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From the Heart – The Best that Can Happen

By Alan Cohen

My coaching client Andrea has struggled with issues of lack and poor self–worth for a lot of her life. Although she is smart, spiritual and attractive, she has regularly feared that she would become impoverished and bereft. She told me, “Whenever I drive under a bridge, I check it out to see where I would set up cardboard boxes for myself and my kids to live in, in case we lose it all.”

I asked Andrea if she was in danger of losing it all, and she firmly answered, “No.” This dear woman has always been provided for, and even as a single mom, she has manifested various means of support. But the fear of not enough has siphoned off her happiness. In coaching we underscored the fact that Andrea has always had enough for herself and her children, and there is no reason that would change. But fear is not based on reason; it is based on illusions.

I see the same tailspin fantasy in many clients, as well as myself. When faced with a challenge, our mind goes to the worst thing that could happen, and we start preparing for it. When I ask clients, who face a difficult situation, “What’s the worst thing that could happen?” they usually have a well–prepared list of possible dark outcomes. When I ask, “What’s the best thing that could happen?” they usually take a while to think of an answer. They are so practiced in pessimism that optimism hasn’t crossed their mind. When we start to explore positive outcomes, the client’s demeanor changes radically; they get excited about opportunities, and begin to activate them by stepping in healthy, productive directions.

It’s not just challenges that stimulate fear, so does success. The ego will take every opportunity to wedge itself into our experience and turn blessings into problems. When something wonderful happens, we may start to think about what could go wrong. United Airlines once sent me an unexpected gift of a free round–trip flight anywhere. I went to my travel agent and asked him if the award was for real. After reading the terms of the award, he affirmed, “Sure, you can use this anytime, anywhere.” I kept double–checking with him until I walked out of his office, the ticket he printed in hand. When I finally took that flight, it represented to me the reality of grace, and reminded me that I must let it in.

When you think, “this is too good to be true,” immediately shift your affirmation to, “this is good enough to be true.” In the big picture, only the good is true. Everything else is a warped perspective. A Course in Miracles tells us that only love is real and all else is a nightmare we have fabricated. Fears of lack and loss are part of the nightmare. Confidence in well–being and the presence of benevolence is the awakening.

When things get really good, some people wait for “the other shoe to drop,” expecting that some threat or challenge is lurking around the corner. This is another trick of the fearful mind, a limiting belief calling us to transcend it. What if, instead, we decided that something good happening is a sign that more good, perhaps even better, will come? Inspirational author Mike Dooley says, “When something good happens, the chances of something equally good or better following it increase astronomically.” Abraham–Hicks calls us to affirm, “the better it gets, the better it gets.”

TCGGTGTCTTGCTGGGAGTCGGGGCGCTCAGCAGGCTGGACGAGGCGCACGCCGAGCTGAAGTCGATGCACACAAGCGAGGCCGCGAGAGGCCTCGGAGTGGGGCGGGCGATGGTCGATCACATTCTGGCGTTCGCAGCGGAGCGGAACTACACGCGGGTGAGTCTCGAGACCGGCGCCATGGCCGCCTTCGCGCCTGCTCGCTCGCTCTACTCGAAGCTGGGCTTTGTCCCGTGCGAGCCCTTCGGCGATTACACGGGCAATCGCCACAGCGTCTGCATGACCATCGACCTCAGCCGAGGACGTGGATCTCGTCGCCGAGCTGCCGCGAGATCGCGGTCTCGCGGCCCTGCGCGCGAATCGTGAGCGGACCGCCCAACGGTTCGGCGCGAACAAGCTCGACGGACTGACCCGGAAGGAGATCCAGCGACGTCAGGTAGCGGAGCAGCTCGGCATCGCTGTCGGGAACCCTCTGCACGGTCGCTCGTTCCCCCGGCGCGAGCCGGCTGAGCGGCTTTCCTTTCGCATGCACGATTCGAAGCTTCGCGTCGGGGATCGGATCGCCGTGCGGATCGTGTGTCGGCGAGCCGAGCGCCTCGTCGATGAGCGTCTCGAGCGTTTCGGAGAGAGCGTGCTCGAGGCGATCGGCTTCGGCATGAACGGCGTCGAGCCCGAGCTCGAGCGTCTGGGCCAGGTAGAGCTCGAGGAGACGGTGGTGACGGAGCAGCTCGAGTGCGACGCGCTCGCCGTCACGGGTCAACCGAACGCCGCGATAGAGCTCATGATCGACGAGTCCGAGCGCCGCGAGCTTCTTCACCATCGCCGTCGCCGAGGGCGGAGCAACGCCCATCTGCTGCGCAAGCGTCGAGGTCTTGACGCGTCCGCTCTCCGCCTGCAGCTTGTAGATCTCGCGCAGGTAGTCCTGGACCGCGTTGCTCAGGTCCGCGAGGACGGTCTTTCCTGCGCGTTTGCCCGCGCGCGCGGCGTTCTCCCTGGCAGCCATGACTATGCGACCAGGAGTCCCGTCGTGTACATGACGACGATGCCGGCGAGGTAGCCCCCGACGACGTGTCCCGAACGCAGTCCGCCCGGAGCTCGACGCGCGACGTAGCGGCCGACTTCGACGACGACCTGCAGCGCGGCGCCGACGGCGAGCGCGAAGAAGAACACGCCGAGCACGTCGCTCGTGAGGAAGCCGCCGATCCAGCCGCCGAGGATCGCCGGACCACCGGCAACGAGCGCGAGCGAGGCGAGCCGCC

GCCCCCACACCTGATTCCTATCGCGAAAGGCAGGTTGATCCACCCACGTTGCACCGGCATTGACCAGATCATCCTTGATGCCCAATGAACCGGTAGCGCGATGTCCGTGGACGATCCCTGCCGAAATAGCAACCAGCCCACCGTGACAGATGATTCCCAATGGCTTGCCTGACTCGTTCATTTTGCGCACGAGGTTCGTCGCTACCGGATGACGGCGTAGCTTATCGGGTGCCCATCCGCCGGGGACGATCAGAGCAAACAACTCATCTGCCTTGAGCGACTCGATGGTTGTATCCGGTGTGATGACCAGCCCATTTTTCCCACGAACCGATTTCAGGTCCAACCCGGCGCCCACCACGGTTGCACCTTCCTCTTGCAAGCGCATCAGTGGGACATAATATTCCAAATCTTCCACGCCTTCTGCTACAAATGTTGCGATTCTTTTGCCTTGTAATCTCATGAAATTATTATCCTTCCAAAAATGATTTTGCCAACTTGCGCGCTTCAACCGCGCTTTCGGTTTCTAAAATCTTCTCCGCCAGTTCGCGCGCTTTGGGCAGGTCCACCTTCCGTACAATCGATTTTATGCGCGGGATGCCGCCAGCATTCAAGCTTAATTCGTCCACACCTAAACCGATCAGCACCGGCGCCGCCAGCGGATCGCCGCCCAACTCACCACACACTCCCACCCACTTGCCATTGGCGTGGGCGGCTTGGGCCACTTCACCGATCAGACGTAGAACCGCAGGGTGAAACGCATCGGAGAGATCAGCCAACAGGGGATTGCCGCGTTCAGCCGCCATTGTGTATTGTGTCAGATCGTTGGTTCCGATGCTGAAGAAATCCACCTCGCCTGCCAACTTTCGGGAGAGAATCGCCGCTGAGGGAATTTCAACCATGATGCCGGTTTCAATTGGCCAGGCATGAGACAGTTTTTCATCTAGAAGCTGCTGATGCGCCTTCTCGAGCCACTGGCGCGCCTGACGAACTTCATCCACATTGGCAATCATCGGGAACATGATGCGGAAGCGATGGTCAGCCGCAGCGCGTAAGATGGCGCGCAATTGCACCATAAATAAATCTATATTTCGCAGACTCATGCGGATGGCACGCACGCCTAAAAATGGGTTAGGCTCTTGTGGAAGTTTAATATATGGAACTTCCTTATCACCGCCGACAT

The motto of the Boy Scouts is, “Be prepared.” Good advice. The question is, “What are you prepared for?” If you are preparing only for disaster, you miss out on preparing for blessings. You cannot be preparing simultaneously for failure and success. Jesus said, “You cannot serve two masters.” Either you are placing your canoe in the stream of love and trust, or you are placing your canoe in the stream of fear and protectiveness. A Course in Miracles asks us to remember, “In my defenselessness my safety lies.” The more we defend ourselves, the more we need to defend. The more we recognize we are protected by Higher Power, the more energy we liberate for creativity and healing.

Do what you need to do to feel safe. Have insurance, lock your door, and choose a secure password, if your find those acts helpful. Meanwhile, consider where your real safety comes from. Are you sustained by money, position, medicine, prestige and possessions? Or are you sustained by the grace of God? Use the things of the world, but fall back on the Source of all good.

A business mentor told me, “Act as if success is inevitable.” People who act as if success is forthcoming succeed more than those who worry about failing. A salesman friend of mine based his career on “the assumed close.” Treat all of your customers as if they are going to buy. They may not all buy, but more will buy than if you treat them as if they may not buy.

The universe is created in utter “enoughness.” God is not stingy, but extravagant. Everything created contains the seeds of much more like itself. It is said, “A person can count the number of seeds in an apple, but only God can count the number of apples in a seed.” When we recognize the riches within us and around us, we don’t have to size up freeway bridges as potential shelters. We can see bridges as symbolic of crossing the chasm from abysmal lack to lavish supply.

Alan Cohen is the bestselling author of the newly-released Spirit Means Business: The Way to Prosper Wildly Without Selling Your Soul, illuminating how you can successfully merge your career and financial path with your spiritual life. He will present a program related to this book on the US Mainland (West Coast) in August. For more information about this program, his books and videos, free daily inspirational quotes, online courses and weekly radio show, visit www.AlanCohen.com.

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